The rented building is less than perfect. The cement floors are painted, because when it rains more than an inch, it tends to flood, making carpet unpleasant and dangerous. If you look closely you can see the water stains on the doors and stage. Ghastly flower patterned curtains hang in the big front widows, and we’re afraid they’ll fall apart if we wash them, so we take them outside and shake them. When the wind blows the right way the roof leaks, and the old piano has water rings and cigarette burns, from when it was a bar. But most of the people who will be there today won’t notice those things, and won’t know it’s history or why it means so much to us.

Three men worked most of the day cleaning and decorating, not as hard though as they worked three years ago tearing down warped and peeling plywood and painting the cinderblock walls they uncovered, and not as hard as they worked tearing out the old mildewed carpets and painting the floors. Three years ago they were also four. The missing man literally risked life and limb climbing to the roof and attaching the cross. He then insisted on painting the edges black to make it stand out. We lost Steve eighteen months ago to a heart attack, six months before we became a “real” church. His daughter came and signed his name to the church charter. It felt right.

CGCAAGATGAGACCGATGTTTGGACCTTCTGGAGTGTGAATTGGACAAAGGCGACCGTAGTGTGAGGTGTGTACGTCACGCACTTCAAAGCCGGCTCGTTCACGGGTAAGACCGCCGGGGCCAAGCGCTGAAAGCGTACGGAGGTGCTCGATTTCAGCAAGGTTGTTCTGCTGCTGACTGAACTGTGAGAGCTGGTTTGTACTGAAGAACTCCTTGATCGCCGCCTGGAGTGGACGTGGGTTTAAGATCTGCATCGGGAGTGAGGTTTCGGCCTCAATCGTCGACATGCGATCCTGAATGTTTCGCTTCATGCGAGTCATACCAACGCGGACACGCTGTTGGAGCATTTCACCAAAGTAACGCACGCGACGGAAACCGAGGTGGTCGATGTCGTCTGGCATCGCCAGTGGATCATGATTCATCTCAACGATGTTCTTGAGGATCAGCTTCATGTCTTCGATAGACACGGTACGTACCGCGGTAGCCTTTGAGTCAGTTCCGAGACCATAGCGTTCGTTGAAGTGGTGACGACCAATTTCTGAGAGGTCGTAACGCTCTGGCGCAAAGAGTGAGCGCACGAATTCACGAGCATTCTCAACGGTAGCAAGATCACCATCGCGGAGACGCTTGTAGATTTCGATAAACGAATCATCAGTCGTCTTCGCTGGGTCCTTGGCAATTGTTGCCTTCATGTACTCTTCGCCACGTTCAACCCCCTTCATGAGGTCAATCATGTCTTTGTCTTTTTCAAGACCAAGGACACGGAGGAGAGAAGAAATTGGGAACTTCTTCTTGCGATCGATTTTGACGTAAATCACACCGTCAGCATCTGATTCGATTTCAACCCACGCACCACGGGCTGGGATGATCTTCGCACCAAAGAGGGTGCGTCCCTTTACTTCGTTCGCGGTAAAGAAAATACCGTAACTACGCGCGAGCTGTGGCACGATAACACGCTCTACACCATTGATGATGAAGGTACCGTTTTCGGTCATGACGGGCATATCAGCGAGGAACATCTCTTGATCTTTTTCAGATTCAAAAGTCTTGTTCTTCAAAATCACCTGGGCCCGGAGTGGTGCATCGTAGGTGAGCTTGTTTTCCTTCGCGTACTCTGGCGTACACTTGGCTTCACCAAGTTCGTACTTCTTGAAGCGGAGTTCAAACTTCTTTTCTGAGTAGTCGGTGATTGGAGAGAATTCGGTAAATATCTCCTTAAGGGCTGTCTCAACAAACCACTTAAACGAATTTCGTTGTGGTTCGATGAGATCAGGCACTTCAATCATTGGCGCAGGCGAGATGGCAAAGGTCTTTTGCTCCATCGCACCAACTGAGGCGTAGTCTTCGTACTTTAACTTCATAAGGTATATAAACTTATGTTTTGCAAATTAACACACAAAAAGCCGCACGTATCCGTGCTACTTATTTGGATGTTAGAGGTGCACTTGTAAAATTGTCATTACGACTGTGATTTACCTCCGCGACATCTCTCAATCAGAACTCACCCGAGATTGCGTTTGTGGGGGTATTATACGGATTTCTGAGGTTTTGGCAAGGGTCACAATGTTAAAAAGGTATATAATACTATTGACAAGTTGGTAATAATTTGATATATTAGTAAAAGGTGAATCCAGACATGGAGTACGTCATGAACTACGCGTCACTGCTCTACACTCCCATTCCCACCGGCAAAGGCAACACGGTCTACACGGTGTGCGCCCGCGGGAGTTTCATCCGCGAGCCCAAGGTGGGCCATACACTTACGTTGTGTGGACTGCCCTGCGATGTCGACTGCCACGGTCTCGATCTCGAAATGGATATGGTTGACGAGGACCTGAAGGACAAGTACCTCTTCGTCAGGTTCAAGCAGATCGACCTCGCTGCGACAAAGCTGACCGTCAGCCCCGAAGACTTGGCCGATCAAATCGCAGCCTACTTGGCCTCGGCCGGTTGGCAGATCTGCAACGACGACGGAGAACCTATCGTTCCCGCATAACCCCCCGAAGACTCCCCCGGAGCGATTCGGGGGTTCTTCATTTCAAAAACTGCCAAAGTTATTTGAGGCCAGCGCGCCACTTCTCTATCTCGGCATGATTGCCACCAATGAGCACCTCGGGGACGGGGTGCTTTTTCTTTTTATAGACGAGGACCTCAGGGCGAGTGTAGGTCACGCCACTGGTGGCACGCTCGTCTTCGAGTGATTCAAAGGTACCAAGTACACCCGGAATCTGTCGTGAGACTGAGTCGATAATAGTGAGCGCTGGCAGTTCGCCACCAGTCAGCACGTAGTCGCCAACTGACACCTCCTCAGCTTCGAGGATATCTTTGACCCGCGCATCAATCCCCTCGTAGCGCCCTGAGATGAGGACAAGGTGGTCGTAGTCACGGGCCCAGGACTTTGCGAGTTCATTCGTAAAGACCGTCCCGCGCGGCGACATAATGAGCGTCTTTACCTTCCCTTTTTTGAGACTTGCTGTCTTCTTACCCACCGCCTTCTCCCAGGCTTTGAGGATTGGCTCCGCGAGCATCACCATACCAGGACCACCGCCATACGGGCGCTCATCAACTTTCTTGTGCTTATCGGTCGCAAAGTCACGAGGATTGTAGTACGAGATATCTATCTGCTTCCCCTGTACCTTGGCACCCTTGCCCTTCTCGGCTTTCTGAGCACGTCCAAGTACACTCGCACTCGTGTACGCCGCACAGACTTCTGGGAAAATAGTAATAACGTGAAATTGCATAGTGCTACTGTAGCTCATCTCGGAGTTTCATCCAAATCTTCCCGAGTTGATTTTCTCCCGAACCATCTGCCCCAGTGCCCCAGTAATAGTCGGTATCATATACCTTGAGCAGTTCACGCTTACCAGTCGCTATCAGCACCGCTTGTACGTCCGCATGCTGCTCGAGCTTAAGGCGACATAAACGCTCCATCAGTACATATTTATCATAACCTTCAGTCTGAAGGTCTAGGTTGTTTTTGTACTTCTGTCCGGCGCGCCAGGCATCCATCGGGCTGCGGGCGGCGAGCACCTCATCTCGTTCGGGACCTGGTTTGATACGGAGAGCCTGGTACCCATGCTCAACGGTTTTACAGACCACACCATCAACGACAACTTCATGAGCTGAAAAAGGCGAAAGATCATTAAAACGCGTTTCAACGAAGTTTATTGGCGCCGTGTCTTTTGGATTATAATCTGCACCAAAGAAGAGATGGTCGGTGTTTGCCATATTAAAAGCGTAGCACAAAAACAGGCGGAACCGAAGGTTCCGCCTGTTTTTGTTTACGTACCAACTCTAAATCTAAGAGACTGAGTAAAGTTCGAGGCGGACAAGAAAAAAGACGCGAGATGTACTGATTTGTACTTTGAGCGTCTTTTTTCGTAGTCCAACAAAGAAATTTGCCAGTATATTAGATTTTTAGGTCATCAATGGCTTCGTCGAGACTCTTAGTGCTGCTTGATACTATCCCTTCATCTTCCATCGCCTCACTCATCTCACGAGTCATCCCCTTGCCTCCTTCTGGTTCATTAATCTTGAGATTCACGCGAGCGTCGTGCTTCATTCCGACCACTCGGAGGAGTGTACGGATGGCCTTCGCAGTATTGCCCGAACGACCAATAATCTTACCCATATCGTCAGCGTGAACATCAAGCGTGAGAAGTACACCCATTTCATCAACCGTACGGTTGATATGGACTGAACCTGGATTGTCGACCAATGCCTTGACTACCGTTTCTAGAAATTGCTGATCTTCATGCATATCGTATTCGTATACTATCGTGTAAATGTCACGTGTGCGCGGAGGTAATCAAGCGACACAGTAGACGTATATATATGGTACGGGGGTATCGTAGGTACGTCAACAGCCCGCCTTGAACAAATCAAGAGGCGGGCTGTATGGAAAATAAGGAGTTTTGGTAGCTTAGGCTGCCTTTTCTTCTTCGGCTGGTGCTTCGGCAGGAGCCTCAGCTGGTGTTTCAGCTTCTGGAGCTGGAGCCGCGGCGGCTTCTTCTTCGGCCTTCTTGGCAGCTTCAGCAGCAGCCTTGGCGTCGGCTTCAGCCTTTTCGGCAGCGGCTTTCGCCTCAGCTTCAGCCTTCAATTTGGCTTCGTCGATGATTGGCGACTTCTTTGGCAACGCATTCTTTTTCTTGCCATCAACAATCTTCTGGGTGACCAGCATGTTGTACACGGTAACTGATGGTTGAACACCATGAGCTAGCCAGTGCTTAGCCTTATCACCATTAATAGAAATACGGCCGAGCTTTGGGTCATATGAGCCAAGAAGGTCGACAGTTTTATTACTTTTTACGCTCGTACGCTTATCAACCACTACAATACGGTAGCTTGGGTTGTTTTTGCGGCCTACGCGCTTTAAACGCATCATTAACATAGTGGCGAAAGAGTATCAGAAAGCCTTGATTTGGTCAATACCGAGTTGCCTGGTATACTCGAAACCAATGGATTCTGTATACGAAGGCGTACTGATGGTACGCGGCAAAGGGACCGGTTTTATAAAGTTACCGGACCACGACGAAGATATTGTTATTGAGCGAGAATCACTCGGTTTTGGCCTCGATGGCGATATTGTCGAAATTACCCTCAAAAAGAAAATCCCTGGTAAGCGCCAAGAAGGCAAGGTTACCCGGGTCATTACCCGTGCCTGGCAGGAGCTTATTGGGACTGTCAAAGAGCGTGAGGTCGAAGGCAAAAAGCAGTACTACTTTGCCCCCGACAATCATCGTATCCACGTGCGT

Today we will celebrate out first anniversary. We’ve grown from twelve to more than forty. We’ve learned to forgive and to trust again. We’ve hurt and cried and laughed until we cried. We’ve become a family, a family with it’s problems, but one of which I’m proud. Looking out across the pews you see diversity, colors ranging from pale and freckled to dark and glossy, and ages from eighteen months to eighty-four years. You see suits and ties seated next to jeans and t-shirts and uniforms. The common thread is love.

This is the church of which it was sarcastically said, “Just what Newark needs, another church.” As a matter of fact, it did.

I think I’m ready now. I’ve cried my tears both happy and sad. It’s time to celebrate. The brisket is in the oven, the tempura green beans are on the counter, and the pea salad and banana pudding are in the fridge.

Baptists love to eat.

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